Waveguides can be engineered such that a dipole oscillating in a specific direction has a much larger Purcell factor than a dipole oscillating in any other two directions. In such a case, the photonic environment would turn an intrinsically unpolarized emitter into a polarized one, one with a pi which is much larger than the pi for the other directions.

To make an efficient directional SP source, the light from the SP emitter must mainly couple to the guided modes of the waveguide. Since photon emission into the guided and radiated modes can be seen as independent de-excitation channels, each spontaneous emission rate Γi=Γig+Γir can be further split into an emission rate into the guided modes ( Γig) and an emission rate into the radiated modes ( Γir). The fraction of light that is emitted by an i-polarized dipole into the guided modes of the waveguiding structure, is equal to fi=Γig/Γi. For a randomly polarized SP emitter, the probability that a photon is emitted into the guided modes is given by the coupling efficiency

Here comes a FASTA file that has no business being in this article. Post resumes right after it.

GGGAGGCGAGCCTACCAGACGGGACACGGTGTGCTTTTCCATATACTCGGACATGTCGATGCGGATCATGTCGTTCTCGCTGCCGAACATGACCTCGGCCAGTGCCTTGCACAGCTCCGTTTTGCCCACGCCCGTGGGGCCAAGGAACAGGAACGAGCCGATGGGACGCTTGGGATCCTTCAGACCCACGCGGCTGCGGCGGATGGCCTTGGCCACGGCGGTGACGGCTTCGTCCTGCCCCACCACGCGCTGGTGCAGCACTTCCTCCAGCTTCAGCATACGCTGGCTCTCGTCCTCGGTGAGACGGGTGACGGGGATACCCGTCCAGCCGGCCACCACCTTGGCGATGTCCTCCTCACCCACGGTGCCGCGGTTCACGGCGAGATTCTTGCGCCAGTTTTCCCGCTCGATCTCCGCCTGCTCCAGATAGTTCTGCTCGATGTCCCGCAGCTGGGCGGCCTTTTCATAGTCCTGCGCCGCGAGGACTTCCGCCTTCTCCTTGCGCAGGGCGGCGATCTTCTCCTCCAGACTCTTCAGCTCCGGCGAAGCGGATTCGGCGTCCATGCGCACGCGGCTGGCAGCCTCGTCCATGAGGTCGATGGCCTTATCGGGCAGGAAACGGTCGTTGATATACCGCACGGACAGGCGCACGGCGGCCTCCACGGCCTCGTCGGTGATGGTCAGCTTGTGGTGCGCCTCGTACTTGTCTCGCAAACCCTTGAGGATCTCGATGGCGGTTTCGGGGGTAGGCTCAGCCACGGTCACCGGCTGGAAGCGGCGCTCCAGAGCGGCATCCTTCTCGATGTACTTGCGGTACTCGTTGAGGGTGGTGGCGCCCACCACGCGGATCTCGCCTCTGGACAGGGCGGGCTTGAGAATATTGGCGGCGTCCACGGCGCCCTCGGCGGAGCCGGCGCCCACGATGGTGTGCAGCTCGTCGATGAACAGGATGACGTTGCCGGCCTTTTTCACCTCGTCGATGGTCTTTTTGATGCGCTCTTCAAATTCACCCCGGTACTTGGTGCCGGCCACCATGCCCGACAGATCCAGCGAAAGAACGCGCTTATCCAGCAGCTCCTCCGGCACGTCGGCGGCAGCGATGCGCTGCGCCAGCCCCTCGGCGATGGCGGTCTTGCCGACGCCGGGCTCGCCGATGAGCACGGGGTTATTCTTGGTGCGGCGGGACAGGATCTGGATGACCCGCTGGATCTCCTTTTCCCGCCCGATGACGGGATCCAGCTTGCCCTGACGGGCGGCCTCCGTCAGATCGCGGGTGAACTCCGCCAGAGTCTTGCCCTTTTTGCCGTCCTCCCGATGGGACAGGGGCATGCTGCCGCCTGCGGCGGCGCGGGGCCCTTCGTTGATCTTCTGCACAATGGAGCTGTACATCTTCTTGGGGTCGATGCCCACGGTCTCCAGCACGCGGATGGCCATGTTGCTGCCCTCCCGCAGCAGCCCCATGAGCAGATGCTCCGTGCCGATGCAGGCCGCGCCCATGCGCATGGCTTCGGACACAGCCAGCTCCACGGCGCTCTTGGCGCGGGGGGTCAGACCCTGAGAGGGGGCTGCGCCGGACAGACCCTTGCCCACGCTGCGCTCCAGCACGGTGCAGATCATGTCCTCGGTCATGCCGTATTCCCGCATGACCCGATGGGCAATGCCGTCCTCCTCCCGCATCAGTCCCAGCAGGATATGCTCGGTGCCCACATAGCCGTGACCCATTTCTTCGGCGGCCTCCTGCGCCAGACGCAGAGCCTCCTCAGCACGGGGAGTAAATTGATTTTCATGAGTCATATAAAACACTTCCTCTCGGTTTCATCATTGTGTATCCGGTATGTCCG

β=ipifi=1ΓiΓig
The fraction of the guided light originating from an i-polarized oscillating dipole is given by the factor
βi=pifi=ΓigΓ
Hence, an efficient, directional and polarized SP source requires that one of the βi-factors, either βy or βz, is as close as possible to one (see coordinate system in Fig. 1).

3. Results and discussion

Light emission from a SP emitting inclusion embedded in the four photonic structures represented in Fig. 1 has been investigated by performing 3D finite-difference time-domain (FDTD) simulations. In all simulations the emitter is located at the center of the waveguide and is emitting at a wavelength of 650 nm. A photon emitted in a waveguide is in a superposition of two opposite propagation directions. The waveguide coupling factors and emission rates mentioned in the text account for both propagation directions (±x). A directional emission can be obtained by placing a reflector at one end of the waveguide.

3.1. Strip waveguides